I didn’t want to write about this, but I’ve been putting it off because I didn’t want to admit that I’ve been stumbling– literally and spiritually.
About a year ago, I got a little lightheaded after a seven mile run. Not particularly unusual for a runner. I thought I didn’t hydrate or fuel correctly. I was training for my first half marathon and was learning my boundaries.
I asked my doctor about it and he said I was probably pushing myself too hard, so I backed off the running and the dizziness stopped. But a few weeks later, it came back again, fogging my brain and spinning my world. This time the doctor checked a range of things and when he couldn’t find anything wrong, he wrote me a prescription for Klonopin and told me it was just anxiety.
In June and July of 2015, I was wrecked with dizziness. I could hardly leave the bed or turn my head. An ENT had me do a brain MRI and a VNG test (an inner ear test). The MRI was clear, but the VNG showed a slight loss of function in my left ear. He referred me to eight weeks of vestibular rehab, where a nice lady made me turn my head rapidly while focusing on a business card.
After eight weeks, I hadn’t shown much improvement and I was sent to a neurologist. We did a neck MRI and more bloodwork, but everything showed up fine. The neurologist said I should try more vestibular rehab.
I did four more weeks of a more intensive vestibular rehab program, but my progress was up and down, so I went to have another VNG test done at an ear specialty clinic. This time the test surprisingly came back normal, and this time, the doctor diagnosed me with vestibular migraine.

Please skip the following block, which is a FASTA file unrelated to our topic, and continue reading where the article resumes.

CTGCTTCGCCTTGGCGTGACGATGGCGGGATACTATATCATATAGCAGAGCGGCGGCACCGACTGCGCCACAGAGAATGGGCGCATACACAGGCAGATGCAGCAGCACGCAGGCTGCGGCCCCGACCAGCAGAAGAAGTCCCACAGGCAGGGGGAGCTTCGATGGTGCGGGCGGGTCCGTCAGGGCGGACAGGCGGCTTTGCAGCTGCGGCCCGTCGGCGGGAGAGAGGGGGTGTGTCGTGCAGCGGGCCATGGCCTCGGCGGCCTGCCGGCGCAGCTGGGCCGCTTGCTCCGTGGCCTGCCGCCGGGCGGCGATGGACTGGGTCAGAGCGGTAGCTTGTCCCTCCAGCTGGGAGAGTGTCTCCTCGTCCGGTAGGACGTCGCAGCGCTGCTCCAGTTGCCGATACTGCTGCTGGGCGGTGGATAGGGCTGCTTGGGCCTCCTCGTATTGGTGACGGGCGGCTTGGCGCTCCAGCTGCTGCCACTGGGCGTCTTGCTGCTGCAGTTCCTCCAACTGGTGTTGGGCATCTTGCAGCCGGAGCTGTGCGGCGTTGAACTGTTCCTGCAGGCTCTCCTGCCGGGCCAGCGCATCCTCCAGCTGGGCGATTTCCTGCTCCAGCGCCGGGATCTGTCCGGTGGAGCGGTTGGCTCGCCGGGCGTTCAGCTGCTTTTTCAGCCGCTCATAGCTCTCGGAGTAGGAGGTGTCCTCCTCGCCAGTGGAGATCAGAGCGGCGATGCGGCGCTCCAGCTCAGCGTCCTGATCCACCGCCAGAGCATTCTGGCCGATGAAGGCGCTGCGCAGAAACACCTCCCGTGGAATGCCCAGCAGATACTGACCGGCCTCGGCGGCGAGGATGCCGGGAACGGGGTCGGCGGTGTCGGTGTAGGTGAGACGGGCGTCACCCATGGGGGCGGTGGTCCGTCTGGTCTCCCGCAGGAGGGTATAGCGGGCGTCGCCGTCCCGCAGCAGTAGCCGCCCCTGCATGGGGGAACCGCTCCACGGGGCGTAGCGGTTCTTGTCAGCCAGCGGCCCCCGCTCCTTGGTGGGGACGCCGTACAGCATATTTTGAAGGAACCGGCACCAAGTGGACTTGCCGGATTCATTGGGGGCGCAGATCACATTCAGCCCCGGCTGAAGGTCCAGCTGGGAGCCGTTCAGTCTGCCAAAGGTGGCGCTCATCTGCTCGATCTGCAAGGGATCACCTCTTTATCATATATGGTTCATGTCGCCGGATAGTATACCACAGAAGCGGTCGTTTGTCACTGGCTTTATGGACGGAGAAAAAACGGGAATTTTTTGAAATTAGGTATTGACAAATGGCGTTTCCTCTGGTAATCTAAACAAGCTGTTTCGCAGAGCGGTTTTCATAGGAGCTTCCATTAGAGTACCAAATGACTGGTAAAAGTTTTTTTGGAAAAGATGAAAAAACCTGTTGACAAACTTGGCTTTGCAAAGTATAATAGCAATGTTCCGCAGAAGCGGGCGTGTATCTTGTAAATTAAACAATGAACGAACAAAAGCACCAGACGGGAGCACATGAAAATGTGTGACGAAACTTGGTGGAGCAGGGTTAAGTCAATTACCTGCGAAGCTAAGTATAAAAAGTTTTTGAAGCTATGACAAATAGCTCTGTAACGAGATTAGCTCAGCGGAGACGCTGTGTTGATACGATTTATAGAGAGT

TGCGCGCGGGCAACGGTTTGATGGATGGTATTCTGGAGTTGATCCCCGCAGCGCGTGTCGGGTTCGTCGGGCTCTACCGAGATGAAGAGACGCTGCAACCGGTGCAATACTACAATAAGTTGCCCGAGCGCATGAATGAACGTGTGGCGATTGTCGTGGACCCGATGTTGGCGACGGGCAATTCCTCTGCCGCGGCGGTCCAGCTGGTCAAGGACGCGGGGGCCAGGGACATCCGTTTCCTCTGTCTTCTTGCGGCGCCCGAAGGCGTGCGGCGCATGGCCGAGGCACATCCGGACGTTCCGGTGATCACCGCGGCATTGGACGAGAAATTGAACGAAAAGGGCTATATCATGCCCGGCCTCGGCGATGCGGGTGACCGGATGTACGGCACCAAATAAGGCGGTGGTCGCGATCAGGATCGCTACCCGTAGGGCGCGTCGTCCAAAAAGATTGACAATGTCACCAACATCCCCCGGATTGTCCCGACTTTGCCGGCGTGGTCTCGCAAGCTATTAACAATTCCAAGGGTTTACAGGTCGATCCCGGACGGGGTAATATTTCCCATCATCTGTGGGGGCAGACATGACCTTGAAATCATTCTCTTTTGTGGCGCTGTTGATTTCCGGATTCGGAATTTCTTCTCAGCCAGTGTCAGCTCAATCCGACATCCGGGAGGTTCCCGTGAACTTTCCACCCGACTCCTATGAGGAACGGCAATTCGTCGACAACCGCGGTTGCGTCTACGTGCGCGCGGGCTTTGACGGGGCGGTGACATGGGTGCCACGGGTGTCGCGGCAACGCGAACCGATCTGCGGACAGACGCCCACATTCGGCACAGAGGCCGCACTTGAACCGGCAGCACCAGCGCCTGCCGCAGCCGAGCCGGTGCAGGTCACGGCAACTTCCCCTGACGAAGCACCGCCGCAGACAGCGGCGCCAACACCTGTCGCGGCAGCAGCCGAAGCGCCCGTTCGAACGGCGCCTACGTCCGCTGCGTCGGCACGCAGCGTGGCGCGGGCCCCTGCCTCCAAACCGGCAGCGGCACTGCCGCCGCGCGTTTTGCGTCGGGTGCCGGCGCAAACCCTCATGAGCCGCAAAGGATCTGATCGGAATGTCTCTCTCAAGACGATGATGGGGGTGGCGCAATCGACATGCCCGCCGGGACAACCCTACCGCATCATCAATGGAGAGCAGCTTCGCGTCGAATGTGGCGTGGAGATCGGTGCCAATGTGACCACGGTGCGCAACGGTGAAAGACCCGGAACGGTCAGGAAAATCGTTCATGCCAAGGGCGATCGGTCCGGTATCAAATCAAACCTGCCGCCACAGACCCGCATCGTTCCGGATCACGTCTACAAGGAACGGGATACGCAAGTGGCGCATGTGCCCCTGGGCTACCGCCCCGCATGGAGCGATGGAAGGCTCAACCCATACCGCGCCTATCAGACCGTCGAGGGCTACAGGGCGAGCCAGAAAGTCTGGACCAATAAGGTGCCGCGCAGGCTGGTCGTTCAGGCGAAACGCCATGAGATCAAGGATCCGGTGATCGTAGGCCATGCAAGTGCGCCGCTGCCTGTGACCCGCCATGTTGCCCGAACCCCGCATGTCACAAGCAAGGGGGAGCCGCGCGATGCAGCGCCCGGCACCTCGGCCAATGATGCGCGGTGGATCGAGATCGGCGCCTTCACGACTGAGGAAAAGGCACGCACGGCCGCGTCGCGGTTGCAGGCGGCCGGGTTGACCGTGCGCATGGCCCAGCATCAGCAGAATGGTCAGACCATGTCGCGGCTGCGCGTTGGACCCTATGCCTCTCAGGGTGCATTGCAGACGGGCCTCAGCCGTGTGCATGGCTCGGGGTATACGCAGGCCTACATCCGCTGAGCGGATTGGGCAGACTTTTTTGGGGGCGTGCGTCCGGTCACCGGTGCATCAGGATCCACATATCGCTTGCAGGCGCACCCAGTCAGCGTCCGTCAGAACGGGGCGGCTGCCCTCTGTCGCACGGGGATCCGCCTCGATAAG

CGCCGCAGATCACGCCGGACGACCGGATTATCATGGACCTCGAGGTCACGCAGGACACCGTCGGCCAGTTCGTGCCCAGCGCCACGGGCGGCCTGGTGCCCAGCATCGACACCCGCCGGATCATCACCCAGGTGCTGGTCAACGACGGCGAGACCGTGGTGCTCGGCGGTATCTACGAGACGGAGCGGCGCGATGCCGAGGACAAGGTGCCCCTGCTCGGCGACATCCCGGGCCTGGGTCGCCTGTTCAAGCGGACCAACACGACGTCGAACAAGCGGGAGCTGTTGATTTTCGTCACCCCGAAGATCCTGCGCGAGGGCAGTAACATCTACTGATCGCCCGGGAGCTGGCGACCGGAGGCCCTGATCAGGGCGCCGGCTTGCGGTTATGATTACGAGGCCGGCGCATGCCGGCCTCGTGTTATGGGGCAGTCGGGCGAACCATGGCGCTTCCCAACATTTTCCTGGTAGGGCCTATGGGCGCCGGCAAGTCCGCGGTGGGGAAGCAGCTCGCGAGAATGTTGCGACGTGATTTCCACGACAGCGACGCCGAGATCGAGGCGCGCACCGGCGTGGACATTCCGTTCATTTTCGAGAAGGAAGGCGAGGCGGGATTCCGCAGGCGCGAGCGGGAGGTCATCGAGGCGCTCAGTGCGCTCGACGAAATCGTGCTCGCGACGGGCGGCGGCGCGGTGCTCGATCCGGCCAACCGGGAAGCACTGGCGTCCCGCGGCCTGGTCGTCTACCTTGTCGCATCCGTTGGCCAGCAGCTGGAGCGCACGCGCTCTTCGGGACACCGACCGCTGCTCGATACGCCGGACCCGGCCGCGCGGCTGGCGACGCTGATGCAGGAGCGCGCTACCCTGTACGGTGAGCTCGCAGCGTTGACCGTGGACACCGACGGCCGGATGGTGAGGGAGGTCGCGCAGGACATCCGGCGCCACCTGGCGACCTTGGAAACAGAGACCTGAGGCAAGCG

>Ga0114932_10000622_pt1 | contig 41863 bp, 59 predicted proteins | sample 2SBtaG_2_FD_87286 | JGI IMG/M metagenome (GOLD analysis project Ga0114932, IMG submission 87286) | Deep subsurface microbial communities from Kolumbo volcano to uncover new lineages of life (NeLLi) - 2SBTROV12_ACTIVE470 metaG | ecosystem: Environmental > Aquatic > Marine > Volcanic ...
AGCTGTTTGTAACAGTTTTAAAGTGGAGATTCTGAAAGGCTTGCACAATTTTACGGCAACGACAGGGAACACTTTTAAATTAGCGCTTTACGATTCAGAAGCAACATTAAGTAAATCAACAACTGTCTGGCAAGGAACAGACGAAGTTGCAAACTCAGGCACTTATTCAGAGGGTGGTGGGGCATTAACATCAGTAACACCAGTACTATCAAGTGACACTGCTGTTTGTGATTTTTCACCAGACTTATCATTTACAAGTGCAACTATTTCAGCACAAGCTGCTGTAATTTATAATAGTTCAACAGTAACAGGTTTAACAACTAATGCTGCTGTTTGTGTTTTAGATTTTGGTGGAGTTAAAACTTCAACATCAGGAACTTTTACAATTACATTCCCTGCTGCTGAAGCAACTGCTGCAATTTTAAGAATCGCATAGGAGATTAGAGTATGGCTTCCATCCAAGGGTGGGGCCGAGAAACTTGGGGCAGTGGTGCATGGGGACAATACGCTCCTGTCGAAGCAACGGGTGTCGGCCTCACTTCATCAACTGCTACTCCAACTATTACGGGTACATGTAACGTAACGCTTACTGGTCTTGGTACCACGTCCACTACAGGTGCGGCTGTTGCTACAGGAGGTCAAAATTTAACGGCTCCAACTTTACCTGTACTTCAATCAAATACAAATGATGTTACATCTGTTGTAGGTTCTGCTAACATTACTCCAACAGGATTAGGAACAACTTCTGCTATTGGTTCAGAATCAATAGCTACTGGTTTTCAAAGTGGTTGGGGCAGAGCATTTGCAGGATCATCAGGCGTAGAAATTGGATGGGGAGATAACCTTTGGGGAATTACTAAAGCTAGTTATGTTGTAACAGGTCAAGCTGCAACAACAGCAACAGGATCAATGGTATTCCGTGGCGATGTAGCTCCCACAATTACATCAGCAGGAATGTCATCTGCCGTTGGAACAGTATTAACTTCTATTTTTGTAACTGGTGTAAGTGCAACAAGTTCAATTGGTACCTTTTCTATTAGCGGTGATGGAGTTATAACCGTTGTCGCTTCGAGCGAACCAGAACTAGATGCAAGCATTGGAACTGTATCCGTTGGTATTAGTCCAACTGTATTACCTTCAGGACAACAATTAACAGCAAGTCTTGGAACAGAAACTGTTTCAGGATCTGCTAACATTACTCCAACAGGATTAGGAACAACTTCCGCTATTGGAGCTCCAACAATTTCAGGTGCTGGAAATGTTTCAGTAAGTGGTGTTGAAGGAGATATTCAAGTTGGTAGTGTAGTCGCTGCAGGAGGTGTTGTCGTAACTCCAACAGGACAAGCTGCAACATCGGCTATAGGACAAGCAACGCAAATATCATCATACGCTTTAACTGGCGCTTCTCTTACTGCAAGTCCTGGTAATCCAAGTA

I’ve struggled with migraines since high school— the searing pain, the nausea, the works, but a vestibular migraine is more sinister I’ve learned.
I’m not completely convinced I’m a vestibular migraine patient (the prescription I’m trying hasn’t done a thing yet), but if this is the case, the vestibular migraine is ruthless. There’s no headache, no pain, just awful dizziness.
Some days, it’s manageable. Other days, it hits me hard and I don’t want to leave the couch, but the worst part of all, is that I don’t feel like me anymore.
I’m a runner who likes the feeling of my blood pumping in my chest. I’m a project person who likes to use a power sander. I like to have the baseboards cleaned and shop at The Container Store.
And right now, I feel like that’s been stripped from me.
And right now, I’m so frustrated with that. But here’s the thing, I’m trusting God in this.
It’s not a pretty trust. It’s not us holding hands skipping together on the beach. It’s me, hanging on for dear life. It’s me, coming to God with a desperate prayer. I don’t know that this will go away. I don’t know what will happen next, but I’m trusting in God and that’s enough for me.